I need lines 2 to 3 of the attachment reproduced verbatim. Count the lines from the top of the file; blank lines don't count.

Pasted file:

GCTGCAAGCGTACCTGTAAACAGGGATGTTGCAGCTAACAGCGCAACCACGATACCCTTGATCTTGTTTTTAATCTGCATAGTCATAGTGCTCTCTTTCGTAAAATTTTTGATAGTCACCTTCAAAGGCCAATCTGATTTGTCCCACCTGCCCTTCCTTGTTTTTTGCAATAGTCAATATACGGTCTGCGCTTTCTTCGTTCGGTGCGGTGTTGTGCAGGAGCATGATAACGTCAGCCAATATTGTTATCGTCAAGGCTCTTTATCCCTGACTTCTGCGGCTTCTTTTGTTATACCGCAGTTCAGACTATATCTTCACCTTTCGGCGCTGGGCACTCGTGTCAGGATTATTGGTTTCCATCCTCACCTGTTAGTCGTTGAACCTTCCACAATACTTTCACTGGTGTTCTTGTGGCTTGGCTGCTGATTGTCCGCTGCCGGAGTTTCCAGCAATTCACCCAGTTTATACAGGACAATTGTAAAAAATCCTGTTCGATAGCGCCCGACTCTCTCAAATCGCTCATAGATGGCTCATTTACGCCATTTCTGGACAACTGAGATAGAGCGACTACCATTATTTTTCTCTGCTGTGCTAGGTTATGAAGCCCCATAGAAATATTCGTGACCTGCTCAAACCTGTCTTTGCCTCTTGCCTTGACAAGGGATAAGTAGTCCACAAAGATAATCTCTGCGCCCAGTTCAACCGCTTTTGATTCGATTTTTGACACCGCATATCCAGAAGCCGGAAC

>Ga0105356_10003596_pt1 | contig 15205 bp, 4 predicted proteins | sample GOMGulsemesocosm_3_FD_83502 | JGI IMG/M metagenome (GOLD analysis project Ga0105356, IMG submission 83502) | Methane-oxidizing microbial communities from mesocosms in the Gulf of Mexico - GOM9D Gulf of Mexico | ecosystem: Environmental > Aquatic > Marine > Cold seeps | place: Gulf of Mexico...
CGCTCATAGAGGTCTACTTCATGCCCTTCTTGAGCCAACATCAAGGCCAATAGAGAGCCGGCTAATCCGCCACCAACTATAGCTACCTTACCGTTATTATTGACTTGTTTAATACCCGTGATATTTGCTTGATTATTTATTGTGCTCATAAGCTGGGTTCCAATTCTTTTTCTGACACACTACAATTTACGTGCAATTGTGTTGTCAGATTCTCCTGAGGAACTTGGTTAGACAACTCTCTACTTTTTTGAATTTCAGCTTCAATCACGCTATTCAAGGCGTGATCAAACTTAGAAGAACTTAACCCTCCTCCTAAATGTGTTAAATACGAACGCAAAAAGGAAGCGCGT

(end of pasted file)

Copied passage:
>Ga0105356_10003596_pt1 | contig 15205 bp, 4 predicted proteins | sample GOMGulsemesocosm_3_FD_83502 | JGI IMG/M metagenome (GOLD analysis project Ga0105356, IMG submission 83502) | Methane-oxidizing microbial communities from mesocosms in the Gulf of Mexico - GOM9D Gulf of Mexico | ecosystem: Environmental > Aquatic > Marine > Cold seeps | place: Gulf of Mexico...
CGCTCATAGAGGTCTACTTCATGCCCTTCTTGAGCCAACATCAAGGCCAATAGAGAGCCGGCTAATCCGCCACCAACTATAGCTACCTTACCGTTATTATTGACTTGTTTAATACCCGTGATATTTGCTTGATTATTTATTGTGCTCATAAGCTGGGTTCCAATTCTTTTTCTGACACACTACAATTTACGTGCAATTGTGTTGTCAGATTCTCCTGAGGAACTTGGTTAGACAACTCTCTACTTTTTTGAATTTCAGCTTCAATCACGCTATTCAAGGCGTGATCAAACTTAGAAGAACTTAACCCTCCTCCTAAATGTGTTAAATACGAACGCAAAAAGGAAGCGCGT